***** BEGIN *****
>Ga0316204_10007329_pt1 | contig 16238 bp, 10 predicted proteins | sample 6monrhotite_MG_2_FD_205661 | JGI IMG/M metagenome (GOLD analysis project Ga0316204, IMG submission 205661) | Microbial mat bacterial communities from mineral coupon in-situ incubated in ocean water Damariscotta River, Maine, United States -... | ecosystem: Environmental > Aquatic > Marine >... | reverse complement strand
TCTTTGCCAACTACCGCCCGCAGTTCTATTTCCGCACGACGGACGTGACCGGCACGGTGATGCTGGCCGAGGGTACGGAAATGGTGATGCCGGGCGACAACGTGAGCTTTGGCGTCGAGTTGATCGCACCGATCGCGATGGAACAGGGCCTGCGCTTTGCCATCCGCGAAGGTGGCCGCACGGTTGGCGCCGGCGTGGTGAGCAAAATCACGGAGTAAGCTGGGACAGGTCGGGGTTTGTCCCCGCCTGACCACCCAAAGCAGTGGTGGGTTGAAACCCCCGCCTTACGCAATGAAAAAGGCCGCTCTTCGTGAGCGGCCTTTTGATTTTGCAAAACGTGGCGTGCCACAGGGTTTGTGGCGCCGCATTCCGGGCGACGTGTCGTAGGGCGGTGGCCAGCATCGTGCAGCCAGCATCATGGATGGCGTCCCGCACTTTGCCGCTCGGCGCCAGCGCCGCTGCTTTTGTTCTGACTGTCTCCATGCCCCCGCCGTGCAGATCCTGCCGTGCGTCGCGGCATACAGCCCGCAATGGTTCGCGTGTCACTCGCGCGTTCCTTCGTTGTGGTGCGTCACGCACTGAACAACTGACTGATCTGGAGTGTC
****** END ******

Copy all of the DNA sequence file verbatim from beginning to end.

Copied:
>Ga0316204_10007329_pt1 | contig 16238 bp, 10 predicted proteins | sample 6monrhotite_MG_2_FD_205661 | JGI IMG/M metagenome (GOLD analysis project Ga0316204, IMG submission 205661) | Microbial mat bacterial communities from mineral coupon in-situ incubated in ocean water Damariscotta River, Maine, United States -... | ecosystem: Environmental > Aquatic > Marine >... | reverse complement strand
TCTTTGCCAACTACCGCCCGCAGTTCTATTTCCGCACGACGGACGTGACCGGCACGGTGATGCTGGCCGAGGGTACGGAAATGGTGATGCCGGGCGACAACGTGAGCTTTGGCGTCGAGTTGATCGCACCGATCGCGATGGAACAGGGCCTGCGCTTTGCCATCCGCGAAGGTGGCCGCACGGTTGGCGCCGGCGTGGTGAGCAAAATCACGGAGTAAGCTGGGACAGGTCGGGGTTTGTCCCCGCCTGACCACCCAAAGCAGTGGTGGGTTGAAACCCCCGCCTTACGCAATGAAAAAGGCCGCTCTTCGTGAGCGGCCTTTTGATTTTGCAAAACGTGGCGTGCCACAGGGTTTGTGGCGCCGCATTCCGGGCGACGTGTCGTAGGGCGGTGGCCAGCATCGTGCAGCCAGCATCATGGATGGCGTCCCGCACTTTGCCGCTCGGCGCCAGCGCCGCTGCTTTTGTTCTGACTGTCTCCATGCCCCCGCCGTGCAGATCCTGCCGTGCGTCGCGGCATACAGCCCGCAATGGTTCGCGTGTCACTCGCGCGTTCCTTCGTTGTGGTGCGTCACGCACTGAACAACTGACTGATCTGGAGTGTC